This tees us up depressingly well to talk about our next big story: the US Commodity Futures Trading Commission's, or the CFTC’s, lawsuit against Binance. There are two main points of this complicated lawsuit. The first is this: it is illegal in America to allow people to trade unregistered derivatives and no one in America has ever been given permission to sell registered crypto derivatives. Crypto derivatives essentially allow traders to profit off the price change of crypto without owning the actual asset. It’s risky stuff. The allegation here is that Binance was subtly telling customers how to use a VPN (software that obscures their location), to get around American laws and trade crypto derivatives on Binance’s global crypto exchange. This is a no-no, you can’t tell your customers how to break local laws.
Here’s the second prong of the suit: Binance has a lot of criminals exploiting the platform. Or as Binance’s Money Laundering Compliance Officer said in an internal chat “I HAZ NO CONFIDENCE.” And that line is directly from the federal case. A few lines down it has the Chief of Strategy discussing how HAMAS limits its deposits to avoid money laundering suspicions, and when discussing Russian users says: “Like come on. They are here for crime.” To which the cheeseburger Compliance Officer replied, “We see the bad, but we close 2 eyes.” Which is yeah, that’s not what a Compliance Officer is supposed to do. They are supposed to have both eyes on preventing crime.
Absent in these charges is any allegation that Binance is mishandling anyone’s money. But “I haz no confidence” in anything about this situation.
Our final story is another crime, but this time a “who-done-it?”
It fits in nicely because it’s about derivatives as well. This one is about buying futures. Basically, these are the rights to buy a commodity at a set price. Let’s say you buy a $5 coupon that will let you buy Mac lipstick for $10 and it expires at the end of April. Which is a good deal since Mac lipstick typically costs about $20. Using the coupon, you will pay $15 for a $20 lipstick. And you could totally use that coupon! Or, you could sell your coupon for its face value and make a $5 profit. If the price of the lipstick goes down $5, you may decide to not buy the lipstick at all, and just eat the $5.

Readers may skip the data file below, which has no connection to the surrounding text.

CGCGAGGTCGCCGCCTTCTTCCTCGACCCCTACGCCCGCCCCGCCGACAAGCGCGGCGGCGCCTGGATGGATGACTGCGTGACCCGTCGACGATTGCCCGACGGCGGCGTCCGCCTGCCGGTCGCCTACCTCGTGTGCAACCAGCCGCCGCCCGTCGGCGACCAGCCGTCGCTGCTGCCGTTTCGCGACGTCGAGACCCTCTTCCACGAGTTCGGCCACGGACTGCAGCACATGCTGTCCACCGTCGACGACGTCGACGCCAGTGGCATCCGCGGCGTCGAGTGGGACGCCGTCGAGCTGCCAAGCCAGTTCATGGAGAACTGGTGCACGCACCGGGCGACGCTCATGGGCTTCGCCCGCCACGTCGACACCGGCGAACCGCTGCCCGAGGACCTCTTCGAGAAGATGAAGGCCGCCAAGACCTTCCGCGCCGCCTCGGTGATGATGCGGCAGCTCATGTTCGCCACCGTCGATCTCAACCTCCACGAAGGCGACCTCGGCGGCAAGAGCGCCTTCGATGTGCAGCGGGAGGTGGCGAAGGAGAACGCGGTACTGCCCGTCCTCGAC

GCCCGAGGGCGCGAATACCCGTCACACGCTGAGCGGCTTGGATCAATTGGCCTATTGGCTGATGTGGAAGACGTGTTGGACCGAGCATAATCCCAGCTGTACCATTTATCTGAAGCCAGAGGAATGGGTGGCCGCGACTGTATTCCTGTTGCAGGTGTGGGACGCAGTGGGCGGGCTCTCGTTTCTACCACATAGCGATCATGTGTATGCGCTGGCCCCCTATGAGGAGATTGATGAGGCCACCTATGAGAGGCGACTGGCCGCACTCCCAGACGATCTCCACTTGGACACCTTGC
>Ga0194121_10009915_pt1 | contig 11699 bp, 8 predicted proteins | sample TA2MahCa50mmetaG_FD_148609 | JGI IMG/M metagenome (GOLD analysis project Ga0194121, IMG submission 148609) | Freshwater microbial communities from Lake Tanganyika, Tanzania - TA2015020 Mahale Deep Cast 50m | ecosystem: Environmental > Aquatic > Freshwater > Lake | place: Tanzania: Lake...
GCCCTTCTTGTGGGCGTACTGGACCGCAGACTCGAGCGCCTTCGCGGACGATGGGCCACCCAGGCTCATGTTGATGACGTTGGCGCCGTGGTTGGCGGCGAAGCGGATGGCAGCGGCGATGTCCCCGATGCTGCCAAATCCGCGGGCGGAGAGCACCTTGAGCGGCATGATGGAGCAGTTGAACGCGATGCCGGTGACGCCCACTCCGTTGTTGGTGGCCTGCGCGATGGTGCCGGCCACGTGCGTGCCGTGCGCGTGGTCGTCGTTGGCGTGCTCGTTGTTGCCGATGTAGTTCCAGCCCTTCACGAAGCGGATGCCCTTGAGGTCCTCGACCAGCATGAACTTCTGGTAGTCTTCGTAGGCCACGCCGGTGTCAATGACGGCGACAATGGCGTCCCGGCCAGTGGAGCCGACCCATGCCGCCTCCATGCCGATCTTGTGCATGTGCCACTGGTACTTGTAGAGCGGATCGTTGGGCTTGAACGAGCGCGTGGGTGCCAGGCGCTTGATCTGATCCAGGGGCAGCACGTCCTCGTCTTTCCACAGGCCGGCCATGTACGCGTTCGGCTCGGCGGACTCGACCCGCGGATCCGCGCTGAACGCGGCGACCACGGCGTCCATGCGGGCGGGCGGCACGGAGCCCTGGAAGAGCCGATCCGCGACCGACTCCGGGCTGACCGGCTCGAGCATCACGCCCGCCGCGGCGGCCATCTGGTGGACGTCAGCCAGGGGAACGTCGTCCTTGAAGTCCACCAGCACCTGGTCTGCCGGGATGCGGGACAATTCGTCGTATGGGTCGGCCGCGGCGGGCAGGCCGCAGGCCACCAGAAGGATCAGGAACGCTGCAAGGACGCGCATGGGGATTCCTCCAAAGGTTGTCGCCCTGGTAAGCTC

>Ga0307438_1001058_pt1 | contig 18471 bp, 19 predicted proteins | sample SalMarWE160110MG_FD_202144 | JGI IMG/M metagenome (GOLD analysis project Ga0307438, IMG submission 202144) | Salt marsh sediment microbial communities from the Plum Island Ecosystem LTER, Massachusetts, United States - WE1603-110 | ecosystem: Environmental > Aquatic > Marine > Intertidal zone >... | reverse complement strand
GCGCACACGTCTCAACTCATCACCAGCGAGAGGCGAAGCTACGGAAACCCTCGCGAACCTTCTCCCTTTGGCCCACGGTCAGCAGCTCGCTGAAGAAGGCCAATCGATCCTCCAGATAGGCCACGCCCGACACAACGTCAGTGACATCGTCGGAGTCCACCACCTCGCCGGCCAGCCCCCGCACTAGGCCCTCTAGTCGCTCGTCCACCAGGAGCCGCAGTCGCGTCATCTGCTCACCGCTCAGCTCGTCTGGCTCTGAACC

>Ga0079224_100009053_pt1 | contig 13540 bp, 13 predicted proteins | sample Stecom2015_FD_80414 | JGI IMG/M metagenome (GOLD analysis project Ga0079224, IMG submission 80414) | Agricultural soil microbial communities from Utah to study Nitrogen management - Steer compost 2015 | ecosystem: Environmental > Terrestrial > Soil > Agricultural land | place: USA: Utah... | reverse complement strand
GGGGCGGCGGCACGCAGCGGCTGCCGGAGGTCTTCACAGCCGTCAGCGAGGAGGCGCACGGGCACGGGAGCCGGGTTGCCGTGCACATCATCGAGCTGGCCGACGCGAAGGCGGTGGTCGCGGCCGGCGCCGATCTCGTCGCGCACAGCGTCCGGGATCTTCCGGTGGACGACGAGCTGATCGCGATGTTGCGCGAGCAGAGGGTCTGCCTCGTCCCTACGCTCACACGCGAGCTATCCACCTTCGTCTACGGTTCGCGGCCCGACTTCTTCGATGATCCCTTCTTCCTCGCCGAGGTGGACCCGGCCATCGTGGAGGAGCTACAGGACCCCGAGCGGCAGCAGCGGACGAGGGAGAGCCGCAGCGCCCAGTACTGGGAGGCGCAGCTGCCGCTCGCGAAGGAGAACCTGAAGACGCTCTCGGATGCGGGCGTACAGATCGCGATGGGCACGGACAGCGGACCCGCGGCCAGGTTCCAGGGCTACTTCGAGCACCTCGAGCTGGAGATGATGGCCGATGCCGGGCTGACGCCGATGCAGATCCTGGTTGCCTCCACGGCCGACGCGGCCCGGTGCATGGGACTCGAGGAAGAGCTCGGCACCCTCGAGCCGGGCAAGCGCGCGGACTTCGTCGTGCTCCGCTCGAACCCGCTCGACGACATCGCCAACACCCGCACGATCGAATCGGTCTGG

This is (generally) how commodity futures work except the underlying asset is 100 drums of oil or tons of corn, or as is the case in this story, $2 million worth of nickel. So, less practical assets to the average person than a new tube of Velvet Teddy lipstick, but far more valuable. Now, these commodity futures get traded around, sometimes companies use them as a hedge to get better prices on raw materials, and other times they’re just traded as an investment asset.
This was the case with tons of nickel in a JP Morgan warehouse in Rotterdam. But something was rotten in Rotterdam and these bags of nickel turned out to be… rocks.
That’s right. For some amount of time, JP Morgan had been involved in a Schrodinger's cat commodity trade— since they were mostly just trading the paper with no intention that anyone would ever claim that particular pile of nickel. As long as no one went to the warehouse and kicked open the bag, they were fine and trading a valuable asset, but as soon as someone did kick the bag open and discover that they were filled with plain ol’ rocks, JP Morgan's futures were worthless. This also meant that now there’s a massive scramble to kick bags at warehouses around the world to make sure that the nickel is all where it should be, and I do mean literally kick bags. Steel-toed boots are recommended and apparently, you’ll know you’ve kicked nickel because it hurts more. This is real life.
At this time, the suspicion is that persons unknown stole the nickel from the warehouse, as the records show that it was checked and found to be correct when it came in initially. No word yet on who will be selling the futures on the movie rights.